Many developing countries hope United Nations climate talks in Qatar later this month will make progress on scaling up finance to help them curb greenhouse gas emissions and cope with floods, droughts, heatwaves and rising sea levels.
Developed nations agreed in 2009 to raise climate aid, now about $10 billion a year, to an annual $100 billion from 2020.
In 2011, countries established the Green Climate Fund (GCF) to manage a large proportion of that aid but the fund is still empty and the economies of many developed nations are struggling to come up with the cash.
So far, there has been no discussion by the fund about how to raise $100 billion from public and private sources and campaigners hope for some progress to be made on this at a meeting in Doha, Qatar, from November 26-December 7.
Following are details of the fund and the main sticking points.
DESIGN AND PURPOSE
Poorer countries, particularly in parts of Africa, Asia and small island nations, are the most vulnerable to rising sea levels and more intense droughts and floods that could trigger crop failures, damage infrastructure and disrupt water supplies.
They blame the major industrialized nations for pumping large amounts of carbon dioxide from burning fossil fuels into the atmosphere and say those nations should help pay for the cost of adapting to weather extremes. They also want cash and easier access to clean energy technologies.
The fund is supposed to start operating from 2013 and wealthier nations are being urged to pledge money.
The fund will provide money and other assistance to help poorer nations shift towards low-emissions power generation and adapt to the impacts of climate change, with a focus on the urgent needs of nations highly vulnerable to climate change.
Private sector funds can also contribute towards programs.
Poorer nations can access funds via multilateral lending agencies or specialist U.N. bodies or directly after an accreditation process. Countries can nominate domestic agencies to access funds but these need to be vetted.
Financing can be in the form of concessional lending, grants and other types as decided by the board.
GOVERNANCE AND LOCATION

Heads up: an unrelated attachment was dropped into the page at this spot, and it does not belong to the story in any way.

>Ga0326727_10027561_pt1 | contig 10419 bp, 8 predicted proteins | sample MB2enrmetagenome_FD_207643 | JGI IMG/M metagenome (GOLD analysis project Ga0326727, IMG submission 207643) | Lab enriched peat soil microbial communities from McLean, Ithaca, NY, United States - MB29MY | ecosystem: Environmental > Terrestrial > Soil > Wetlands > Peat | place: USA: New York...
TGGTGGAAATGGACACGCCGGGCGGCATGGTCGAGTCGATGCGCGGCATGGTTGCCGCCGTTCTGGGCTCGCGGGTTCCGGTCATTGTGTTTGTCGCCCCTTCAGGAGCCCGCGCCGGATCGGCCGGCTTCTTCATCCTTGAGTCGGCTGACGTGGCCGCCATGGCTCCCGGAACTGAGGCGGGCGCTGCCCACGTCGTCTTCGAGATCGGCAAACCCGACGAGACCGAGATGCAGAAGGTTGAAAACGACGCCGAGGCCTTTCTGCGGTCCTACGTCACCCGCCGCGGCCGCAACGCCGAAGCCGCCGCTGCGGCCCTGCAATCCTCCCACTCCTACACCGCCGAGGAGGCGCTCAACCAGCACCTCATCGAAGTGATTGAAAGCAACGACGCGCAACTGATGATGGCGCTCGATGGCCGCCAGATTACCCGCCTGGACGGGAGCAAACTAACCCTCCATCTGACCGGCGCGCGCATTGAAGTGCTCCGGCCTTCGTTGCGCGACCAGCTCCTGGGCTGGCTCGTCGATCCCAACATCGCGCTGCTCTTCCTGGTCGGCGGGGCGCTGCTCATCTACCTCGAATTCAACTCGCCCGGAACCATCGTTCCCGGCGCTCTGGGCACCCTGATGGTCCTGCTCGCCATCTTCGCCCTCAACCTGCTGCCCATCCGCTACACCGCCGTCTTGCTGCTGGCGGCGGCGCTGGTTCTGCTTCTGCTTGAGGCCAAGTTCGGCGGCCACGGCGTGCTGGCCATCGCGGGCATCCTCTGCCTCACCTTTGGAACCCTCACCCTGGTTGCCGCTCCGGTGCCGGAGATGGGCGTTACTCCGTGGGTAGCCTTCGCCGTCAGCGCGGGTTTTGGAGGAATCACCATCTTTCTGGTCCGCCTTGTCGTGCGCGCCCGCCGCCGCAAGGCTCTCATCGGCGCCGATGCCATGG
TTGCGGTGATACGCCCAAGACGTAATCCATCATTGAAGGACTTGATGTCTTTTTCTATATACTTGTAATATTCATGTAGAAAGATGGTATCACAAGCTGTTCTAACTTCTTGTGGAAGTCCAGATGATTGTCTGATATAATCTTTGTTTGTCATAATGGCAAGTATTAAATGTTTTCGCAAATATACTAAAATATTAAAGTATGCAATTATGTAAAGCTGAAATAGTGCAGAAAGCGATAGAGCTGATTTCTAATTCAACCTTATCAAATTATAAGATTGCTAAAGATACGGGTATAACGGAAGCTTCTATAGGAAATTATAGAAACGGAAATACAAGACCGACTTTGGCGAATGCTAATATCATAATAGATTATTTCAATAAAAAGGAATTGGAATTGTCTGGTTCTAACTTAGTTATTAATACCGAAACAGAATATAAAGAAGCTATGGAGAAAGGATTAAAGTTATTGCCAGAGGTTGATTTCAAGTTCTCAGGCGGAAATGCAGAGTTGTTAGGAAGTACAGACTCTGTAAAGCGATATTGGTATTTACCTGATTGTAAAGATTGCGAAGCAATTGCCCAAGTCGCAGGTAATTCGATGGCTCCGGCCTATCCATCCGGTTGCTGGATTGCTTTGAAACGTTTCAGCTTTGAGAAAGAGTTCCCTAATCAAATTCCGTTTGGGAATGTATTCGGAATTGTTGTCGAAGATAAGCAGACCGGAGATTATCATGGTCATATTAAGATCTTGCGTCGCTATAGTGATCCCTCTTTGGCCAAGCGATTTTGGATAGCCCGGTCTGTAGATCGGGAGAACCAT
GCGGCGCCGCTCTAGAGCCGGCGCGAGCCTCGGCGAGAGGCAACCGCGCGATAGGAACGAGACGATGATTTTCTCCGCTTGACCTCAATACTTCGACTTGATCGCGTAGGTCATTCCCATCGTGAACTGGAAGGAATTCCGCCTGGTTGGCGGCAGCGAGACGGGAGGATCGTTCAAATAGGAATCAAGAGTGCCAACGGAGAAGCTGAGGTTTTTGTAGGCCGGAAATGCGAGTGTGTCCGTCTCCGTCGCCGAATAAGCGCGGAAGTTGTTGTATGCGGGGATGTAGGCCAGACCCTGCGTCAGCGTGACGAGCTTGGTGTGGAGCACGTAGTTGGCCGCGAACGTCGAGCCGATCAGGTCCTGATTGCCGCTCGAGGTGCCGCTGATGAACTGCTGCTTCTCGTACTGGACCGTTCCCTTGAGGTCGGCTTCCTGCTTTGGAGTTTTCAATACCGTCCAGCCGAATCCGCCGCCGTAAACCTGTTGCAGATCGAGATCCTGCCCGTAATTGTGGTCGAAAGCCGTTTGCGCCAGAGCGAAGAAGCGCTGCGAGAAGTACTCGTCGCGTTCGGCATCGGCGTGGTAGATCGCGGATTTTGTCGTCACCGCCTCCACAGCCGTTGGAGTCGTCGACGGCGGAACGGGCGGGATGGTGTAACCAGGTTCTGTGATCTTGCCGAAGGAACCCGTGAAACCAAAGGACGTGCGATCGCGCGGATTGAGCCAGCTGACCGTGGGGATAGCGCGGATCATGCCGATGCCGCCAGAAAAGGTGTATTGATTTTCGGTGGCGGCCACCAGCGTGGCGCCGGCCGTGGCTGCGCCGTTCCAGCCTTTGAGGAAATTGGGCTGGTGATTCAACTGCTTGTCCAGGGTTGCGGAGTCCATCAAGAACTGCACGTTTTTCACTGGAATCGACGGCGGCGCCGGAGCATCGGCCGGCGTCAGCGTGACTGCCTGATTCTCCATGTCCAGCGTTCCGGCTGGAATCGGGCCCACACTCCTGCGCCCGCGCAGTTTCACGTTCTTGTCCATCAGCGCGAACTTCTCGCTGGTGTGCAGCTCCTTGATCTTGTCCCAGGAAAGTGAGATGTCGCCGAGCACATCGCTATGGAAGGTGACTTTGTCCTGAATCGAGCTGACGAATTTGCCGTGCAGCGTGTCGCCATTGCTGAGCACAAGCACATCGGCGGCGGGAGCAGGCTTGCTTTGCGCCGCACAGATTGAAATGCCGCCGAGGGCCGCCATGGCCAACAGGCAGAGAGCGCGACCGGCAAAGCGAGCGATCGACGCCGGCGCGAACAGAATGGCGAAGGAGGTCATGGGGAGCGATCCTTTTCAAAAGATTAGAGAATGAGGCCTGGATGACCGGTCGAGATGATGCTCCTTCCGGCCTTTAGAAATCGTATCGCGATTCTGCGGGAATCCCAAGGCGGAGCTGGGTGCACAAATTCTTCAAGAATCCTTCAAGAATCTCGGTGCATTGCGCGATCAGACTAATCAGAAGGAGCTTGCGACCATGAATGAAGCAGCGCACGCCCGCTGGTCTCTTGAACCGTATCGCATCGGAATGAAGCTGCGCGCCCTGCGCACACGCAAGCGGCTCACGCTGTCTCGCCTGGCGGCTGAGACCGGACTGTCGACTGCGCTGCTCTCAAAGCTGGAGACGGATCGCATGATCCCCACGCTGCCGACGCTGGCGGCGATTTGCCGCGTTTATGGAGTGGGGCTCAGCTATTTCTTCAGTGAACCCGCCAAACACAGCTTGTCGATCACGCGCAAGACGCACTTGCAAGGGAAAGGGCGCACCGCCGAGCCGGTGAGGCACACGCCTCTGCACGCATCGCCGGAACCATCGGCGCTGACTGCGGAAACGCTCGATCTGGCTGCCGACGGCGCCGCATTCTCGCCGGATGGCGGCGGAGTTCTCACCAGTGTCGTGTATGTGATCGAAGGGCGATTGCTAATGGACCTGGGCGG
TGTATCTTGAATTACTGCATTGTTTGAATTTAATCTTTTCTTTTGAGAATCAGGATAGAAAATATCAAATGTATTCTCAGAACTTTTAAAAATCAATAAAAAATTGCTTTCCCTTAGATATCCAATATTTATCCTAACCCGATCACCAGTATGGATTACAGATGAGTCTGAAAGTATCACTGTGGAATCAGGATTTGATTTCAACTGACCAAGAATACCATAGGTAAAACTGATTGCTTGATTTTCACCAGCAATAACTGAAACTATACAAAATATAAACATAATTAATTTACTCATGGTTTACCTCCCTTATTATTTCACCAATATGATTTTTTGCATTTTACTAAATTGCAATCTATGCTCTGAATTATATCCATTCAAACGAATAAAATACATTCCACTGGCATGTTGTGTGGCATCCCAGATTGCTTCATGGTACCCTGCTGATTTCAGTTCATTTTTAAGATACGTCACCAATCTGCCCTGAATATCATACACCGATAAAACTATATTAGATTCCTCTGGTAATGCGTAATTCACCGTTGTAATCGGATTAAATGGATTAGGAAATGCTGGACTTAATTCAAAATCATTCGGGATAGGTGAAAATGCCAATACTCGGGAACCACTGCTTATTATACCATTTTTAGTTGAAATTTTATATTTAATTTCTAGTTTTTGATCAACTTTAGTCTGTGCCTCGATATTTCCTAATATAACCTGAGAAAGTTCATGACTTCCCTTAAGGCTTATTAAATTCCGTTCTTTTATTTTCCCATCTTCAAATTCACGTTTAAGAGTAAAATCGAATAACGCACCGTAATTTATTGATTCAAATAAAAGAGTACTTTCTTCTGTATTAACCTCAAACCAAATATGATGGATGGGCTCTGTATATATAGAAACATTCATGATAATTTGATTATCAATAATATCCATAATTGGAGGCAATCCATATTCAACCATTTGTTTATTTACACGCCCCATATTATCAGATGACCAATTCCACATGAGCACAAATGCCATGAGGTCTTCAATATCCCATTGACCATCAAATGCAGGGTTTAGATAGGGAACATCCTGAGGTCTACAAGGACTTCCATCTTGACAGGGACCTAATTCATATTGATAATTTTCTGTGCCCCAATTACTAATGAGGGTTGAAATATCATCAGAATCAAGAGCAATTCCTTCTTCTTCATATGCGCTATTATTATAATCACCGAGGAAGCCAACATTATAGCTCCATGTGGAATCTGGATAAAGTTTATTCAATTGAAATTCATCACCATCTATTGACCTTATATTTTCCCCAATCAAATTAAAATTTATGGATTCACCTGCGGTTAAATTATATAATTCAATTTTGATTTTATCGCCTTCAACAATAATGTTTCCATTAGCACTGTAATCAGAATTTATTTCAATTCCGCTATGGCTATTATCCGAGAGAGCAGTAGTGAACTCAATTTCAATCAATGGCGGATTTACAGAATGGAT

The fund is governed and supervised by a board which has 24 members, appointed for 3 years, with an equal number from developed and developing countries.
Decisions are meant to be by consensus -- so far there are no agreed voting rules if that is impossible.
Two co-chairs are elected by the board to serve for a year - one from a developed nation and one from a developing country. The current co-chairs are from Australia and South Africa.
The board holds meetings every few months. The next one will be held in Berlin in March next year.
The fund will be based in Songdo, Incheon City, in South Korea although this decision still has to be endorsed by environment ministers at the U.N. climate talks in Doha.
South Korea is now under pressure to make the first sizeable contribution to the fund and to get other developed countries to make immediate pledges.
The board's first meeting in August was delayed by five months because Asian and Latin American nations took longer than expected to agree on their board members.
At this stage, the GCF is still an empty shell. It is still unclear how much money it will have access to and how it will raise funds from the private sector.
The fund now has to decide on a clear fund-raising strategy and then work on ensuring direct access to its funds.
Climate Action Network International is urging developed countries to commit at least $10-15 billion to the fund from 2013-2015 in Doha but this looks doubtful.
Another sticking point is around the concept of "new and additional" finance. Countries have agreed that money disbursed through the GCF should be "new and additional" to existing development aid but this concept is rather vague and gives rise to conflicting views on the definition of additionality.
What the money should be used for could also be a matter of debate as developing nations have traditionally argued that the GCF should principally finance adaptation.
Richer countries would prefer funds to be directed towards mitigation, or cutting greenhouse gas emissions, as it has wider, not just local, benefits. Sources: UNFCCC, gcfund.net/, Reuters
(Compiled by Nina Chestney; Editing by Giles Elgood)